# Integration by substitution

1. Jun 2, 2010

### stripes

1. The problem statement, all variables and given/known data

If $$f$$ is continuous and $$\int^{9}_{0}f(x)dx = 4$$, find $$\int^{3}_{0}xf(x^{2})dx$$

2. Relevant equations

None required

3. The attempt at a solution

Don't really know where to begin, but I tried:

for $$\int^{3}_{0}xf(x^{2})dx$$
let:
$$u = x^{2}$$

$$du = 2xdx$$

substitute

$$\int^{3}_{0}xf(x^{2})dx = \int^{9}_{0}\frac{1}{2}f(u)du$$

NOW, for $$\int^{9}_{0}f(x)dx = 4$$

let
$$u = x$$

$$du = dx$$

then we have

$$\int^{9}_{0}f(x)dx = 4 = \int^{9}_{0}f(u)du$$

so now...

$$\int^{9}_{0}\frac{1}{2}f(u)du = (1/2)(4) = 2$$

so our result, the answer to the second integral is 2.

But i'm pretty sure i'm wrong, I didn't really know where else to go with this so that's what I tried. This question is in the "u-substitution" section of our text, so that's probably the method we use, some sort of substitution.

Any help is appreciated, thank you in advance!

2. Jun 2, 2010

### vela

Staff Emeritus
Your solution is correct. Why do you think it's wrong?

The final substitution u=x is pointless, though. All that did was rename a dummy variable.

3. Jun 2, 2010

### stripes

it seems too simple...

i know that the integral on [0,9] for f(x) is 4.

when I use a "u" substitution on the integral of x(f(x^2)), I change the limits of integration, the integrand, and what we're integrating with respect to.

so we then had to integrate on [0,9] for (1/2)f(u). But f(u) does not equal f(x) and thus int(f(u))du does not equal int(f(x))dx, so we can't mix these two functions, because they aren't the same.

basically when i said:

$$\int^{9}_{0}f(x)dx = 4 = \int^{9}_{0}f(u)du$$

that's not really true is it? since f(u) and f(x) are not the same function...

That's kind of why I used a u=x at the end.

4. Jun 2, 2010

### Cyosis

They are the same function, f(u), f(x),f(a),f(bla) etc are all the same 'functions'. It doesn't matter what name you give to the variable. Besides from your substitution u=x it immediately follows that f(u)=f(x).

5. Jun 2, 2010

### stripes

that's what i figured (and I'm probably just having a brain fart b/c of the lack of sleep) but "u" does NOT equal "x"...that's what's really getting me!

So since u ≠ x, f(u) ≠ f(x)

blahhhh! why am i arguing if I got the right answer! Everything seems fine, it's just that one thing is bothering me! My latter u=x substitution can't be correct, since earlier I already defined u=x^2...how can i just change what "u" equals again?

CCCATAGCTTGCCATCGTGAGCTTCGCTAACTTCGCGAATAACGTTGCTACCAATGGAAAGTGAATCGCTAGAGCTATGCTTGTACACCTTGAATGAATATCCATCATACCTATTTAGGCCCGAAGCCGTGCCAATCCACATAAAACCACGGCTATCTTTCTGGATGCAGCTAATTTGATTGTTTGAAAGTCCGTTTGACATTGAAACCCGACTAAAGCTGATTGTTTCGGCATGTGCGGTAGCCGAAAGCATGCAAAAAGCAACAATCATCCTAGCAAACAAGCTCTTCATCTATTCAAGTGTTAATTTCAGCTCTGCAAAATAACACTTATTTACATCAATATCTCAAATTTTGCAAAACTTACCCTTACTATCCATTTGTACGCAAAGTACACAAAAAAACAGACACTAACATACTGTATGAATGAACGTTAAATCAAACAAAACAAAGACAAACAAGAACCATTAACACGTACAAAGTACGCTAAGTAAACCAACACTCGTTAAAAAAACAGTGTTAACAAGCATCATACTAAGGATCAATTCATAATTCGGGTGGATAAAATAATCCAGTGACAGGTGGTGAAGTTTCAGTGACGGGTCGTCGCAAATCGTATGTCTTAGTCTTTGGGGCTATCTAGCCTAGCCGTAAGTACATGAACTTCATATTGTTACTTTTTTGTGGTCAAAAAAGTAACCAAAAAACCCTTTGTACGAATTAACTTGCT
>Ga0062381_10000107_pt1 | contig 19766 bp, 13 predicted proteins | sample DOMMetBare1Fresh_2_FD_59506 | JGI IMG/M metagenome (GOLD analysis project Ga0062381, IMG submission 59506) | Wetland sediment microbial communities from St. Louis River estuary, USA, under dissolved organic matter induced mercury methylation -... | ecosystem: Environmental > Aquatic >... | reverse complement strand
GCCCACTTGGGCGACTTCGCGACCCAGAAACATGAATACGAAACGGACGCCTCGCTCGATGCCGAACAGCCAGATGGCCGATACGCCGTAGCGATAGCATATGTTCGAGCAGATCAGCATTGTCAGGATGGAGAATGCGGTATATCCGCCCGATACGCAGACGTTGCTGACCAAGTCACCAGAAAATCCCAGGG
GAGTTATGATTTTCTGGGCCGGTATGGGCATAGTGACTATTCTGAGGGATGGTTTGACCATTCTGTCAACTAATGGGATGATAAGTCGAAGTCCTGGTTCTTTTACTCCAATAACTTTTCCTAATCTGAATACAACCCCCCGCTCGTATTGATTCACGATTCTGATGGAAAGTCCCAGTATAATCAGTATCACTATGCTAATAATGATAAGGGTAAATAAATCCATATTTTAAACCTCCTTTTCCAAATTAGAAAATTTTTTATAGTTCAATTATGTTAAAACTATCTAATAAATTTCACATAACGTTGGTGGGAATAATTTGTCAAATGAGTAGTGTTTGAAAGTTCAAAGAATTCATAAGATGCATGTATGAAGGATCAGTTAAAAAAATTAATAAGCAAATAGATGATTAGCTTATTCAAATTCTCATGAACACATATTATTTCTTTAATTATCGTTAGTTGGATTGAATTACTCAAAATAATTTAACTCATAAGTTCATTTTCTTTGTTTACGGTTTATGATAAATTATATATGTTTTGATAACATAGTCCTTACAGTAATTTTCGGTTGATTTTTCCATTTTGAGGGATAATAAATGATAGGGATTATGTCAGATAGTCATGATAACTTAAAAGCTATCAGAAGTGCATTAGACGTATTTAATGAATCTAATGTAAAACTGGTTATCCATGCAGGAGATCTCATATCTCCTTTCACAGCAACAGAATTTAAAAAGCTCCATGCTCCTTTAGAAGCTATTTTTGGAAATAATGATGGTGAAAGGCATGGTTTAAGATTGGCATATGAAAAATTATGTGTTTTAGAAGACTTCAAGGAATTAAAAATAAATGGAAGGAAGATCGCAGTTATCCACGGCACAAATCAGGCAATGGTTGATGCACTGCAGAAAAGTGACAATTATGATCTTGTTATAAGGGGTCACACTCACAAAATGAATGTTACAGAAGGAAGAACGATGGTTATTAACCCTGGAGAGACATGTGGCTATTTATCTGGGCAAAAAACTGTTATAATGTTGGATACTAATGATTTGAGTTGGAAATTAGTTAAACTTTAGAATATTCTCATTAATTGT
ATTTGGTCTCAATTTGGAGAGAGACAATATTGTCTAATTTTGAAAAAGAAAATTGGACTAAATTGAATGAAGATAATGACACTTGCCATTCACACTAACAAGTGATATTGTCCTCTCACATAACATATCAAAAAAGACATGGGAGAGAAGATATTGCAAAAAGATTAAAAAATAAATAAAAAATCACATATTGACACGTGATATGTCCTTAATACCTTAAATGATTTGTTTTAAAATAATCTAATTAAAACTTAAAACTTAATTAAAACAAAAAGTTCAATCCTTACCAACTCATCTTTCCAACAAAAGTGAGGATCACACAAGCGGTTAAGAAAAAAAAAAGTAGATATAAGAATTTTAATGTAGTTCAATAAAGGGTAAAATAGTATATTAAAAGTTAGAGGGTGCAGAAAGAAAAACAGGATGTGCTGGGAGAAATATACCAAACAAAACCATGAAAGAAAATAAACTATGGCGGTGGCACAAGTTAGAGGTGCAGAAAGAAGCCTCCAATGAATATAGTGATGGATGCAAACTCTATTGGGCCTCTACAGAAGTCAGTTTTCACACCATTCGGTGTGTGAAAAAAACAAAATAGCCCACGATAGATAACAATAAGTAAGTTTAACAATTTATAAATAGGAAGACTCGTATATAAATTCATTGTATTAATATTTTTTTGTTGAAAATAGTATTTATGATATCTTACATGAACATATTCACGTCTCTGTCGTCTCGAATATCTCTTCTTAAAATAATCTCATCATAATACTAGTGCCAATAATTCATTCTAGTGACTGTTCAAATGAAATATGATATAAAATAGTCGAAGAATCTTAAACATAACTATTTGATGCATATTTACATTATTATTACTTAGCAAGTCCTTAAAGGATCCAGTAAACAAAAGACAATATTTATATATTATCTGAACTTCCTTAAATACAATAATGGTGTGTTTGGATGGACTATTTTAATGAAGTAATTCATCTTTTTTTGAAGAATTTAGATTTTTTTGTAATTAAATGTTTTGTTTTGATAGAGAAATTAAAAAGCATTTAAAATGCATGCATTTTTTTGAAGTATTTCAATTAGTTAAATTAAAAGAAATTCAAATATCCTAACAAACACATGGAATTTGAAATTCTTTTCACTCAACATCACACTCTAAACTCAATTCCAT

6. Jun 2, 2010

### Cyosis

I can see where the confusion is coming from. You're right that if we set $u=x^2$ then $f(u)=f(x^2) \neq f(x)$. To avoid this confusion it's better to not do another substitution with the same letter . In the integral however u functions as a dummy variable. Perhaps your confusion goes away if you consider the integral $$\int_0^3 s f(s^2) ds$$.

7. Jun 2, 2010

### schumi1991`

Exactly correct....why are you getting confused
take this as an example:
Your friend John has 56 apples and he wants to divide these apples among 8 children.....so he gives each of the children 7 apples each....Now would the no of apples each child got change if the apples were given by you , me or any any one else....NO right....same is the case is with variables whether you take u,v or x,y,z......it really does not matter....until the function is same the limit only gets changed when you take for eg u=sqrtx....!!!!Wat you did wrong was to take u=x again it was like trying to give 7 apples to each child but this time with a person who has only 10 with him...
Don't worry these things do take some time to sink in...

8. Jun 2, 2010

### stripes

I am definitely going to get some sleep and come back to this! Thanks all for your help, I'm glad I ended up with the right answer!

since u ≠ x, it DOES matter if it's x or u!

Alright alright, thanks again everyone, hopefully after some rest I will look at this and have an "a HAH!" moment!

9. Jun 2, 2010

### vela

Staff Emeritus
The variables u and x in the integrals are dummy variables. Consider these summations:

$$\sum_{i=1}^n i = \frac{n(n+1)}{2}$$

$$\sum_{j=1}^n j = \frac{n(n+1)}{2}$$

Your argument is like saying those two summations are different because $i\ne j$. The name of the variable here really doesn't matter, though. Same thing with the integrals.

10. Jun 3, 2010

### stripes

hey guys, just wanted to let you all know that after I got some rest and relieved some stress, I realized where my confusion was.

Thanks again for all your help.

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